“We learnt little more than we already knew about the ‘great game’.”


Footballers, Sex, Money: What’s Gone Wrong?, BBC3

“The documentary failed to reach any conclusion we had not heard before. It veered from blaming the footballers, to blaming the women who threw themselves at players, to blaming players’ lack of education. Fashanu concluded it was male players’ vast salaries and lack of industry regulation that were to blame for their behaviour. Despite a number of interviews with football stars such as Dwight Yorke and David Bentley, we learnt little more than we already knew about the ‘great game’.”
Daisy Wyatt, The Independent

“Amal talked to all sides of this cultural pile-up, not always asking the pertinent questions a journalist might. Her instinct as an interviewer was to hug her subjects even when, as in Harry Redknapp’s case, they didn’t seem up for it. She even embraced Danielle Mason, a model turned club promoter who procured selected girls for top-flight footballers but only, one should make clear, to sit at their tables. A soccer academy coach defined the problem’s source as ‘giving loads of money to uneducated players.’ If you treat players as commodities, I would only add, is it a surprise they treat women as goods too?”
Andrew Billen, The Times

“Footballers, Sex, Money: What’s Gone Wrong? was presented as a personal odyssey – Fashanu stated that her parents divorced when she was two after her footballing father John Fashanu played away. In fact she asked much wider questions than impacted on her own story, and painted a chilling picture of a kind of offshore moral economy in which over-rewarded teenagers take advantage of easy opportunity and young women sometimes comply, often at a great personal cost.”
Jasper Rees, The Telegraph

River, BBC1

“Skarsgård delivered a powerhouse performance: sad and soulful in one scene, sardonically spiky and manically energetic in the next. This series was beautifully written by Abi Morgan, stylishly directed, and superbly acted. The capital city played a starring role – all steely blue high rises, neon nights and twinkling takeaways. As much about mental health as it has been a whodunit, the drama wasn’t afraid to be downright weird either – see the swimming scene and cathartic musical number. With its illegal immigration subplot, it has proved timely too. I’m torn between wanting River to get recommissioned – you can imagine Skarsgård and his ghosts returning to crack other cases, like a less camp Randall & Hopkirk Deceased, or long-running US psychic procedural Medium – and wanting this series to stand alone as six near-perfect episodes.”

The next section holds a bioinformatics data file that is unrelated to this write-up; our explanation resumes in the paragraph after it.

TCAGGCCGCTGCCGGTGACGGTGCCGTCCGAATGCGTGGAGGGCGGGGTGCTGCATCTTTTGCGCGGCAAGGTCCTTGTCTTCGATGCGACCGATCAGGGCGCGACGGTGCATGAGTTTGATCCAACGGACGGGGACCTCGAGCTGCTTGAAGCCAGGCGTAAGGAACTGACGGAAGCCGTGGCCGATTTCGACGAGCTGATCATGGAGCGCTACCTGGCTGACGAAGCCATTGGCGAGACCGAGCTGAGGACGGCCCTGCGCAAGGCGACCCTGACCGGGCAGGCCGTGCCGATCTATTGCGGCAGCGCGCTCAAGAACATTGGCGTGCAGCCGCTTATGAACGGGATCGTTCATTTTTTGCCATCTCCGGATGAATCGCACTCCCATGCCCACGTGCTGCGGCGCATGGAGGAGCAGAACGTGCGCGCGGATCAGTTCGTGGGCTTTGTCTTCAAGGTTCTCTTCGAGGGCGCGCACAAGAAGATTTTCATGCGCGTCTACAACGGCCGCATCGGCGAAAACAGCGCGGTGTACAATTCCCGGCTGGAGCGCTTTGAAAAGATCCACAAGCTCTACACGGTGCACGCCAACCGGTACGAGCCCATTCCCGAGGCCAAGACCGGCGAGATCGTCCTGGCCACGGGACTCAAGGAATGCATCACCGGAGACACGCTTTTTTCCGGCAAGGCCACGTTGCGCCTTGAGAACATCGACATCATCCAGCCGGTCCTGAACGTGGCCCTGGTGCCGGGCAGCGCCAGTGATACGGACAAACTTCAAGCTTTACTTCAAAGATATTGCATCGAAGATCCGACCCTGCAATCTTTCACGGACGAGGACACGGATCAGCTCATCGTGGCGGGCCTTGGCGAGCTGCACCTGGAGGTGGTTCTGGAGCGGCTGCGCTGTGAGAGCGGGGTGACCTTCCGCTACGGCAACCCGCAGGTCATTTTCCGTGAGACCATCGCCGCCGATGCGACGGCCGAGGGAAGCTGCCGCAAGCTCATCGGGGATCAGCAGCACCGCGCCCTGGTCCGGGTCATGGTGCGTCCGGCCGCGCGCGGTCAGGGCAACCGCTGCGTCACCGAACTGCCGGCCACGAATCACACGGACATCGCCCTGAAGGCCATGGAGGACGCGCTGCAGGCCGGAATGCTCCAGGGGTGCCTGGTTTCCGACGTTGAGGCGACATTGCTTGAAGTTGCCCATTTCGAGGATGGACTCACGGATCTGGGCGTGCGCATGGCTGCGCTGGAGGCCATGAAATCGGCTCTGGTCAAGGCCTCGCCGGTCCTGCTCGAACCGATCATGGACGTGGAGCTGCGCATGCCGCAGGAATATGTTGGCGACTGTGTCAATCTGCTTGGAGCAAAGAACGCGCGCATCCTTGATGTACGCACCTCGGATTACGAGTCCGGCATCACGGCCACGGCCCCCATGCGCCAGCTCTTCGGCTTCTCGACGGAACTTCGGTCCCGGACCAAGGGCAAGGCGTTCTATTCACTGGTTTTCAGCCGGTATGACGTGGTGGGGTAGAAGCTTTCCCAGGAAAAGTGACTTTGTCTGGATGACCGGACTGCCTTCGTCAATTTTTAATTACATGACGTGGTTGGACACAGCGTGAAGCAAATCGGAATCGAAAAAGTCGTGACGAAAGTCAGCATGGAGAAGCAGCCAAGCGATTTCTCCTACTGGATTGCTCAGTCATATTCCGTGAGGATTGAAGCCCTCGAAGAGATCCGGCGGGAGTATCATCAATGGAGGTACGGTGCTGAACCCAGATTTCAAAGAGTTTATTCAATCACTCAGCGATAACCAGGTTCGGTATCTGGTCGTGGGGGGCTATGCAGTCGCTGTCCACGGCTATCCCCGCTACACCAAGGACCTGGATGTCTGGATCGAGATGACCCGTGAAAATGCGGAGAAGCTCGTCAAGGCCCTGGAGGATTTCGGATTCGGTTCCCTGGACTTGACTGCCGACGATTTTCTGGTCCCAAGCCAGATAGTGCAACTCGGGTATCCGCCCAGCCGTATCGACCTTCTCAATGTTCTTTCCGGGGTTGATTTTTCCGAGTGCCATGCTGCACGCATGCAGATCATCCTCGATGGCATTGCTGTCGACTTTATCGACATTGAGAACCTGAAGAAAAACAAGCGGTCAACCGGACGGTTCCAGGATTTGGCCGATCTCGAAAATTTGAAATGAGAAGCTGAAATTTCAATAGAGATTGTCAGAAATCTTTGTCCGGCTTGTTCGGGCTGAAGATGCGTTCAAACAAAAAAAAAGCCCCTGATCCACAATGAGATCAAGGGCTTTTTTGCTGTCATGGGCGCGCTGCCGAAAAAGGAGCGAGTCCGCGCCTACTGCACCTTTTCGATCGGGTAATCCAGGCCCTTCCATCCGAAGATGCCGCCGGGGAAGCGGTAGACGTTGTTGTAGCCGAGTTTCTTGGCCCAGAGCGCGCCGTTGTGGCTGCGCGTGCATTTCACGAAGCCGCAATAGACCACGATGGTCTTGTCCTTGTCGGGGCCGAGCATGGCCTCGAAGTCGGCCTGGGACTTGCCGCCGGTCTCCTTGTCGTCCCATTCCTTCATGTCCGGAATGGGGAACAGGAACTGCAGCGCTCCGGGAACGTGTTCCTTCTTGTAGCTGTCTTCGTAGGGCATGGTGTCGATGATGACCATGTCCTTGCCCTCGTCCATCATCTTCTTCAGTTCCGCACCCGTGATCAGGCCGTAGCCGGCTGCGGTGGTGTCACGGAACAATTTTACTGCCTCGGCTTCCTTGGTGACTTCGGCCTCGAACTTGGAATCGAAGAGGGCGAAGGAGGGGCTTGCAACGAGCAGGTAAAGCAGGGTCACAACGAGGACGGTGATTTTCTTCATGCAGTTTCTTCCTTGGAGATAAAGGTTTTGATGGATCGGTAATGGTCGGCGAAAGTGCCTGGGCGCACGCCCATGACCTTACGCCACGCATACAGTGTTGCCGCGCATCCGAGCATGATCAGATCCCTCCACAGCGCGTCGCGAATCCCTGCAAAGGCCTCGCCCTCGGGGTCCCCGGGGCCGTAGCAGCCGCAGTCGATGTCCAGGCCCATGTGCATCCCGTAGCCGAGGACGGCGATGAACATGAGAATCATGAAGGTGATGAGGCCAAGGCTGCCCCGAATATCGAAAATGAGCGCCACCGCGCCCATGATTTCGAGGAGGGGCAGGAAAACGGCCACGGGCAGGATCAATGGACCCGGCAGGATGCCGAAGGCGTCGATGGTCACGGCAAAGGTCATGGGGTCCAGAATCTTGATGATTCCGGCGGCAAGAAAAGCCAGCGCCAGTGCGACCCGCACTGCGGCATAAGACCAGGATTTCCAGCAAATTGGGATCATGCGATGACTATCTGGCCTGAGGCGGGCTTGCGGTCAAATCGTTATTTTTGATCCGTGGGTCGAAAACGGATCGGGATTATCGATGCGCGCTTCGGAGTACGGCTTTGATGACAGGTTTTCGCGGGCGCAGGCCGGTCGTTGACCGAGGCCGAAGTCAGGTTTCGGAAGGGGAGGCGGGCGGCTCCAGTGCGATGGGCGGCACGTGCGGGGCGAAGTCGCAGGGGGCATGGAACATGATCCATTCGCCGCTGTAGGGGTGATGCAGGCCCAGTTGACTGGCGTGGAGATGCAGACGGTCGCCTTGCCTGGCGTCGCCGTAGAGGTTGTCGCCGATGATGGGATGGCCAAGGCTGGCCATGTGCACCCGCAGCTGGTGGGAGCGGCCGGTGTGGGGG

Michael Hogan, The Telegraph

Doctor in Your House, C4

“The White family’s lifestyle was of course concerning. Even their dog was too lazy to run for its ball. And it doesn’t take much to realise your hair may be falling out because you’re only eating chips, crisps, burgers and biscuits all day. But the way the doctors spoke to the family often seemed patronising. It was as if they were the head teachers rapping the naughty Whites over the knuckles for their bad behaviour. We were meant to be on the side of the doctors criticising the Whites for their irresponsible lifestyle, but it was hard not to find fault with the GPs as well.”
Daisy Wyatt, The Independent

I’m A Celebrity…Get Me Out of Here!, ITV

“I’m A Celebrity Get Me Out of Here is looking rather promising this year. Mainly because of a woman called Colin, who looks like Iggy Pop and sounds like a cross between Prince Charles and Bob Marley when she talks. Terrifying, fabulous and ghastly all at once. She might not be around for long – her use of the O-word won’t have endeared her with the oiks doing the public voting. But it would be a shame if she went, she’s nothing like anyone else I’ve seen on television.”
Sam Wollaston, The Guardian

Celebrity Antiques Road Trip, BBC2

“To be honest, I think CART (an appropriate acronym) could do with being a teeny bit more like The Apprentice: more competitive, pacier, less cartlike – anything so it’s not just about the people on the telly having a nice time. I’m An Antiques Celebrity perhaps, with New Forest tuck-box trials. Deer ticks perhaps, or a plateful of woodworms? Mmmm. Otherwise I’m in danger of losing my newfound enthusiasm for antiques.”
Sam Wollaston, The Guardian

Power to the People, BBC4

“The four part documentary series Power to the People on the energy company SSE opened with an elegy to coal-fired Ferrybridge C power station. Its chimneys are familiar to motorists on the A1 (M) who wouldn’t suspect the plant has been enduring a slow death for years and will close in 2016. Never mind that the new technology is expensive, produces comparatively little electricity and relies on subsidies. It is the future and Ferrybridge, with its Sixties control room reminiscent of Stingray’s Marineville and engineers patching together bust pipes, is the past. It was a typically well-made film by Richard Aldwyn, who could make you weep for the mothballing of an abbatoir.”
Andrew Billen, The Times